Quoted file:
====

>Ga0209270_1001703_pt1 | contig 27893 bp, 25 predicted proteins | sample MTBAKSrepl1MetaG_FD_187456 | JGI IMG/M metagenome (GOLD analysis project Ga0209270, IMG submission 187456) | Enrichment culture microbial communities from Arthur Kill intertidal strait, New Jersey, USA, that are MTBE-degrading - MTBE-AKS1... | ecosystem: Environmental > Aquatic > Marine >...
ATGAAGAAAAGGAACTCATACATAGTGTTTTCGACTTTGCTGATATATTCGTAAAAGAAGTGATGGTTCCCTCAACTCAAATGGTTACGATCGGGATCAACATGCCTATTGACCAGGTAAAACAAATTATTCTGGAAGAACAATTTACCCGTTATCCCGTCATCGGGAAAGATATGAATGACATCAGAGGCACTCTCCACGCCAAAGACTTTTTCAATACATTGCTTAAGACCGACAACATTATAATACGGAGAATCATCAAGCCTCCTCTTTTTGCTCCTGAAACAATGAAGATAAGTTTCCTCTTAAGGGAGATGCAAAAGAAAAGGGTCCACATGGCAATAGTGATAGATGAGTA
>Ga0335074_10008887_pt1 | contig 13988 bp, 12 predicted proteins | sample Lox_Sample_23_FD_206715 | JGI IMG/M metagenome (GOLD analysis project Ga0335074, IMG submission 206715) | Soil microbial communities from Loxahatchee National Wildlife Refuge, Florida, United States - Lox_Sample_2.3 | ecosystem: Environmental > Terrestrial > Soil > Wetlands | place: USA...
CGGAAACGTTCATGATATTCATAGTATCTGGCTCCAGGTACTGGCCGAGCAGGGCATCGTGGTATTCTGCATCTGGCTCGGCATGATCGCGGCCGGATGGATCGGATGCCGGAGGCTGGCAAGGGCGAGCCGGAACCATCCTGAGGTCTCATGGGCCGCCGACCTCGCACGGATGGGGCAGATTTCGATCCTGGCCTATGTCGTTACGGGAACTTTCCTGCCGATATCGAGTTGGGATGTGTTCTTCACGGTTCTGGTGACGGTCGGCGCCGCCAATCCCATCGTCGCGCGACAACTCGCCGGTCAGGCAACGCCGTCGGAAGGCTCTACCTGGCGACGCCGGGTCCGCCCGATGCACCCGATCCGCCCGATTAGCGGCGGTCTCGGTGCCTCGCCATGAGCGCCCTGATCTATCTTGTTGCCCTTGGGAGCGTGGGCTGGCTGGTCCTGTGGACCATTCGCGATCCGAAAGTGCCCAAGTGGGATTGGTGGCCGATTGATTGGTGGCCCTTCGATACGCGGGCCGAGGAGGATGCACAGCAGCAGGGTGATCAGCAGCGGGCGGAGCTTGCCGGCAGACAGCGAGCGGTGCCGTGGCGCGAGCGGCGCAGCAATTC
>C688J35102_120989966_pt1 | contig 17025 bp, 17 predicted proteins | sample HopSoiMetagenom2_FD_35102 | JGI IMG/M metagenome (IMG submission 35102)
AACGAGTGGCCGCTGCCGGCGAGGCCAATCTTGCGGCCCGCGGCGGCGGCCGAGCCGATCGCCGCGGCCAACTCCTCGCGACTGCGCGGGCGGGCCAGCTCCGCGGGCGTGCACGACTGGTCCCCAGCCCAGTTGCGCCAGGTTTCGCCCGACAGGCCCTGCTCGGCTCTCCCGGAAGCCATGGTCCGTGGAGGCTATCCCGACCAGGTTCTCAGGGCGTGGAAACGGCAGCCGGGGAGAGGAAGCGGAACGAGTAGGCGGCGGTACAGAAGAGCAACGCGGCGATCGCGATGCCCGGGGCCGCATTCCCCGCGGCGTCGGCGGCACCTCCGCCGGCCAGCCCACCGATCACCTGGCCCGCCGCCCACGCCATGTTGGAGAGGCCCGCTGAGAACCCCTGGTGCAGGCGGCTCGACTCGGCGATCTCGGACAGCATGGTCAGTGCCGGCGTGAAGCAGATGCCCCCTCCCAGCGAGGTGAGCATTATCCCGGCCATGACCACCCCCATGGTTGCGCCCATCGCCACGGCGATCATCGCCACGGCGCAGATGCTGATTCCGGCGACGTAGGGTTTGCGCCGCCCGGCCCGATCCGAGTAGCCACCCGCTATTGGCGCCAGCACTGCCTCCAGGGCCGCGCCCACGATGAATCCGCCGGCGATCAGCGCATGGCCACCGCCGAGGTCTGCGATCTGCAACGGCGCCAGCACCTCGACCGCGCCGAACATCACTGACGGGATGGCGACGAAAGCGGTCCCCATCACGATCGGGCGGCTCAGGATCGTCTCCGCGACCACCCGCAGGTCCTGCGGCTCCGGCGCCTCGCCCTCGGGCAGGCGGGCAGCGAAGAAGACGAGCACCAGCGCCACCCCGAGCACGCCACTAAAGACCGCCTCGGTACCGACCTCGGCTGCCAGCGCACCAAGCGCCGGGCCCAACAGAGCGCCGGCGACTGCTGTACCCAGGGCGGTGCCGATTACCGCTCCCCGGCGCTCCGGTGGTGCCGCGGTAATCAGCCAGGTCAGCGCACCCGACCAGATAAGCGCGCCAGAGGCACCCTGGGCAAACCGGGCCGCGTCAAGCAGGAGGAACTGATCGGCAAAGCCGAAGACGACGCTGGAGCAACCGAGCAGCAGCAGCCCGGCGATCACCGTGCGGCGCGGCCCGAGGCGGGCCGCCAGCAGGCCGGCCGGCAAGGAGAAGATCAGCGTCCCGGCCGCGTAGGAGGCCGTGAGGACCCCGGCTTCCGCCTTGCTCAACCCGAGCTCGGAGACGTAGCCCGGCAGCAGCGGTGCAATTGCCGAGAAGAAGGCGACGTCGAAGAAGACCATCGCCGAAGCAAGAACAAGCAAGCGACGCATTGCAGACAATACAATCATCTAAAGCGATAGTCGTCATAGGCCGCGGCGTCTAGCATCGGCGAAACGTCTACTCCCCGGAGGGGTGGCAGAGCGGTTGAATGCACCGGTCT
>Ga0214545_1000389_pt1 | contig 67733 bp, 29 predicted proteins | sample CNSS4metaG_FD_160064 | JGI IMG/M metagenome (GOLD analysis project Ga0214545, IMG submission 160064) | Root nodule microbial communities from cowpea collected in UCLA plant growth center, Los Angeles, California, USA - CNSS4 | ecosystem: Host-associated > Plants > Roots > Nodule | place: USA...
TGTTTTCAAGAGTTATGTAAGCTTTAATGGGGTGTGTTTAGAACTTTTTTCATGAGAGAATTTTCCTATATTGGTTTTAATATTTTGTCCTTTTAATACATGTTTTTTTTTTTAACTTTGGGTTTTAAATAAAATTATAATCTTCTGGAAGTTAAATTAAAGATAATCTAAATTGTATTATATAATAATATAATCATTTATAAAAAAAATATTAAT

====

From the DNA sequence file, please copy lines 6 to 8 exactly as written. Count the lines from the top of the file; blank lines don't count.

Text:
AACGAGTGGCCGCTGCCGGCGAGGCCAATCTTGCGGCCCGCGGCGGCGGCCGAGCCGATCGCCGCGGCCAACTCCTCGCGACTGCGCGGGCGGGCCAGCTCCGCGGGCGTGCACGACTGGTCCCCAGCCCAGTTGCGCCAGGTTTCGCCCGACAGGCCCTGCTCGGCTCTCCCGGAAGCCATGGTCCGTGGAGGCTATCCCGACCAGGTTCTCAGGGCGTGGAAACGGCAGCCGGGGAGAGGAAGCGGAACGAGTAGGCGGCGGTACAGAAGAGCAACGCGGCGATCGCGATGCCCGGGGCCGCATTCCCCGCGGCGTCGGCGGCACCTCCGCCGGCCAGCCCACCGATCACCTGGCCCGCCGCCCACGCCATGTTGGAGAGGCCCGCTGAGAACCCCTGGTGCAGGCGGCTCGACTCGGCGATCTCGGACAGCATGGTCAGTGCCGGCGTGAAGCAGATGCCCCCTCCCAGCGAGGTGAGCATTATCCCGGCCATGACCACCCCCATGGTTGCGCCCATCGCCACGGCGATCATCGCCACGGCGCAGATGCTGATTCCGGCGACGTAGGGTTTGCGCCGCCCGGCCCGATCCGAGTAGCCACCCGCTATTGGCGCCAGCACTGCCTCCAGGGCCGCGCCCACGATGAATCCGCCGGCGATCAGCGCATGGCCACCGCCGAGGTCTGCGATCTGCAACGGCGCCAGCACCTCGACCGCGCCGAACATCACTGACGGGATGGCGACGAAAGCGGTCCCCATCACGATCGGGCGGCTCAGGATCGTCTCCGCGACCACCCGCAGGTCCTGCGGCTCCGGCGCCTCGCCCTCGGGCAGGCGGGCAGCGAAGAAGACGAGCACCAGCGCCACCCCGAGCACGCCACTAAAGACCGCCTCGGTACCGACCTCGGCTGCCAGCGCACCAAGCGCCGGGCCCAACAGAGCGCCGGCGACTGCTGTACCCAGGGCGGTGCCGATTACCGCTCCCCGGCGCTCCGGTGGTGCCGCGGTAATCAGCCAGGTCAGCGCACCCGACCAGATAAGCGCGCCAGAGGCACCCTGGGCAAACCGGGCCGCGTCAAGCAGGAGGAACTGATCGGCAAAGCCGAAGACGACGCTGGAGCAACCGAGCAGCAGCAGCCCGGCGATCACCGTGCGGCGCGGCCCGAGGCGGGCCGCCAGCAGGCCGGCCGGCAAGGAGAAGATCAGCGTCCCGGCCGCGTAGGAGGCCGTGAGGACCCCGGCTTCCGCCTTGCTCAACCCGAGCTCGGAGACGTAGCCCGGCAGCAGCGGTGCAATTGCCGAGAAGAAGGCGACGTCGAAGAAGACCATCGCCGAAGCAAGAACAAGCAAGCGACGCATTGCAGACAATACAATCATCTAAAGCGATAGTCGTCATAGGCCGCGGCGTCTAGCATCGGCGAAACGTCTACTCCCCGGAGGGGTGGCAGAGCGGTTGAATGCACCGGTCT
>Ga0214545_1000389_pt1 | contig 67733 bp, 29 predicted proteins | sample CNSS4metaG_FD_160064 | JGI IMG/M metagenome (GOLD analysis project Ga0214545, IMG submission 160064) | Root nodule microbial communities from cowpea collected in UCLA plant growth center, Los Angeles, California, USA - CNSS4 | ecosystem: Host-associated > Plants > Roots > Nodule | place: USA...
TGTTTTCAAGAGTTATGTAAGCTTTAATGGGGTGTGTTTAGAACTTTTTTCATGAGAGAATTTTCCTATATTGGTTTTAATATTTTGTCCTTTTAATACATGTTTTTTTTTTTAACTTTGGGTTTTAAATAAAATTATAATCTTCTGGAAGTTAAATTAAAGATAATCTAAATTGTATTATATAATAATATAATCATTTATAAAAAAAATATTAAT